Uganda’s Retirement Benefits sector is one of the fastest growing at about 20 per cent annually. The sector’s total asset base has risen to about Shs11.8 trillion by the end of December 2018. In many aspects Uganda Retirement Benefits Regulatory Authority (URBRA’s) licensing of new schemes, scheme administrators, custodians, fund managers and trustees, was the enabler of the growth.
URBRA has so far licensed 450 trustees and 65 retirement benefits schemes, including the National Social Security Fund (NSSF). The sector’s total asset base has been on an upward trajectory and it is by all accounts still growing. With plans to have all informal sector workers saving for retirement, the future looks promising. As a regulator, URBRA requires every trustee to make sound investment decisions. The Authority has a robust and carefully planned investment strategy to ensure that all Retirement Benefits Schemes reap a decent return on investment.
It is in that regard that the Authority requires all Retirement Benefits Scheme to have a written Investment Policy Statement (IPS). The IPS document drafted between a portfolio manager and a client, which outlines general rules for the manager, specific information on matters such as asset allocation, risk tolerance and liquidity requirements, lays out client goals as understood by both the manager and client, including timelines for goal achievement and asset growth needed. It also outlines the portfolio strategies to be employed by the manager, the rules and constrictions preferred by the client and the portfolio review process.
Besides, the IPS document should outline the risk tolerance of the client as understood by both the manager and client, discuss a target rate of return for the client portfolio based on their goals and outline a target asset allocation.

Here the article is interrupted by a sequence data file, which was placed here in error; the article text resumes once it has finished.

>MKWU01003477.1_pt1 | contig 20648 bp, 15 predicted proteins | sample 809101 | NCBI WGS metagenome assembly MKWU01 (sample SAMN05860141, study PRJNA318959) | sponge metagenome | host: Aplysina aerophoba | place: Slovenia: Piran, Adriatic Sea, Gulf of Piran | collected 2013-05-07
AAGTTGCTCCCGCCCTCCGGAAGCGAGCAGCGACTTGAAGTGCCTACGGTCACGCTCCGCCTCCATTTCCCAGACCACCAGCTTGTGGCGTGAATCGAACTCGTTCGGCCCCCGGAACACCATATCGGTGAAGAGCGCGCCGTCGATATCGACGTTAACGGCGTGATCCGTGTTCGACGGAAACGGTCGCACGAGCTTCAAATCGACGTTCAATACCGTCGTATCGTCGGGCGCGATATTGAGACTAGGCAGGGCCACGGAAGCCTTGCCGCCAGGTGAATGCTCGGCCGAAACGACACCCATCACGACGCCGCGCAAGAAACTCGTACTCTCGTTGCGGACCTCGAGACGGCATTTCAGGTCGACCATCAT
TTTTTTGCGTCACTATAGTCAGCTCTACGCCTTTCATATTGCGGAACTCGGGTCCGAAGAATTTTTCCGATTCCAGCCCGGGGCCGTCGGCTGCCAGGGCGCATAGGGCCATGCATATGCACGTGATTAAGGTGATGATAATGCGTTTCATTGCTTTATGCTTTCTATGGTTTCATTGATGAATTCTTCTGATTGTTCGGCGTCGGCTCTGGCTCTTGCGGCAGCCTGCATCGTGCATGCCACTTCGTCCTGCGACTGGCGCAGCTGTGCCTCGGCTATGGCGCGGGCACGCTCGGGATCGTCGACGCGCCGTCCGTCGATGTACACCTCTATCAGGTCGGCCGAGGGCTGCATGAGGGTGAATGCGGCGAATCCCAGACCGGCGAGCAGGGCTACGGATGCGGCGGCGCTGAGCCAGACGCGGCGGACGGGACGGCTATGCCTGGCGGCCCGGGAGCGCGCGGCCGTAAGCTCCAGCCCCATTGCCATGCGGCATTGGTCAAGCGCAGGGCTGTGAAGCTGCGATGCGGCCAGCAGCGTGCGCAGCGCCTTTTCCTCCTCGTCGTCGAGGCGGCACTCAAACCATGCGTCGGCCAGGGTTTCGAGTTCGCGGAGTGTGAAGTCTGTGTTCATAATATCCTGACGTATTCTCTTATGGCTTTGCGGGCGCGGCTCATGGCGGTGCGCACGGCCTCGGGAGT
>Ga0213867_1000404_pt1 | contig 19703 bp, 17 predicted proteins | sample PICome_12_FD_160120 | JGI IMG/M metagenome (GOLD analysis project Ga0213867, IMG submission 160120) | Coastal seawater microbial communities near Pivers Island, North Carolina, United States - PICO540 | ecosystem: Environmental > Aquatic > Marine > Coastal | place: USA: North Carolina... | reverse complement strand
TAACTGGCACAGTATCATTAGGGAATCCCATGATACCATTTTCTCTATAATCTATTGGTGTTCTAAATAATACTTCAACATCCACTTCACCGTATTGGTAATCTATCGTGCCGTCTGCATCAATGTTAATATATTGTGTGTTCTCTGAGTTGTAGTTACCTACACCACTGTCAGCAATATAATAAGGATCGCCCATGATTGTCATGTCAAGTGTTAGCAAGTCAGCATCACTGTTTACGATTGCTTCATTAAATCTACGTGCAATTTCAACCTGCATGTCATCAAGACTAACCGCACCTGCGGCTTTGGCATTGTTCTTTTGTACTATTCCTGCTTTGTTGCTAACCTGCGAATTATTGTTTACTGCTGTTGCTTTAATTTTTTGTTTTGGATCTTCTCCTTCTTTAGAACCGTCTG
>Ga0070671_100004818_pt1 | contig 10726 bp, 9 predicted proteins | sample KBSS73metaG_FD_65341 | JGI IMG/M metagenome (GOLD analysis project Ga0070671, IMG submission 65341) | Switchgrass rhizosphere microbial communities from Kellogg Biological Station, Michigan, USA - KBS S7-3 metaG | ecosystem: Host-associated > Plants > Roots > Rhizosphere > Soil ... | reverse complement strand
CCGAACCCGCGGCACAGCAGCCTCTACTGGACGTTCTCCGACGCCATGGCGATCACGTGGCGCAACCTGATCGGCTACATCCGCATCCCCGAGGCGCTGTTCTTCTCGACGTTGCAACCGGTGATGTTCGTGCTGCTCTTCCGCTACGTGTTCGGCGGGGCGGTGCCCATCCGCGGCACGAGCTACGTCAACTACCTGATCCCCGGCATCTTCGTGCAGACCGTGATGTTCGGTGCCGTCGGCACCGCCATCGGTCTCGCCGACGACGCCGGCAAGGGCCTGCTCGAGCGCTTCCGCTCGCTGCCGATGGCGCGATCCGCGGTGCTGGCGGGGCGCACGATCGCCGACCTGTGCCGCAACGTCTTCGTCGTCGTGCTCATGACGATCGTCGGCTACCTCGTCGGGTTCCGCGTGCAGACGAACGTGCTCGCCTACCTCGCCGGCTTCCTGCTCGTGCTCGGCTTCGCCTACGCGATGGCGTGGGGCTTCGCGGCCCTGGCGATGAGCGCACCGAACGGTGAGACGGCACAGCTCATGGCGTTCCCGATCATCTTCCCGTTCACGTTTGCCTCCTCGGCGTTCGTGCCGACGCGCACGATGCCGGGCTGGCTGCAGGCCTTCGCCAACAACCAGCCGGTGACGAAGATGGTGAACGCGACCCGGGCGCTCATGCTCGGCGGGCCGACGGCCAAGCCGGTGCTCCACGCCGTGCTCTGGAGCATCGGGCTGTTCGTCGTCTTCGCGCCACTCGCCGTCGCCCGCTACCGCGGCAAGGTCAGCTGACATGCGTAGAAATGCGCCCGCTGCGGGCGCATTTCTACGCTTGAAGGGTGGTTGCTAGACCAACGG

The Investment Policy Statement is dynamic and should, for good measure, be reviewed every three years or as when the situation changes; taking into consideration new developments as they occur because it determines the success or failure of a scheme.
URBRA recognises that while pension funds investment is one of the most important roles of a Trustee, it is also one of the most challenging. That is why the Authority put in place the investment of scheme funds regulation 2014; stipulating the permissible investment vehicles and the proportion of investment for each, to ensure prudent investment of members’ money to deliver adequate rates of return. This sought to ease the Trustee’s investment decision-making process by allocating how much funds ought to be invested in a particular investment vehicle.
The regulations stipulate that schemes shall not invest more than 5 per cent of total assets or funds in cash and demand deposits, a maximum of 30 per cent in fixed deposits, time deposits and certificates of deposits and not more than 80 per cent in government securities in East Africa. Schemes should also not invest more than 30 per cent of assets in immovable property, real estate investment trusts and units in property unit trust schemes, 15 per cent in Private Equity in East Africa.
The regulation prohibits Retirement Benefits Schemes from investing more than 30 per cent in commercial paper, corporate bonds, mortgage bonds, etc.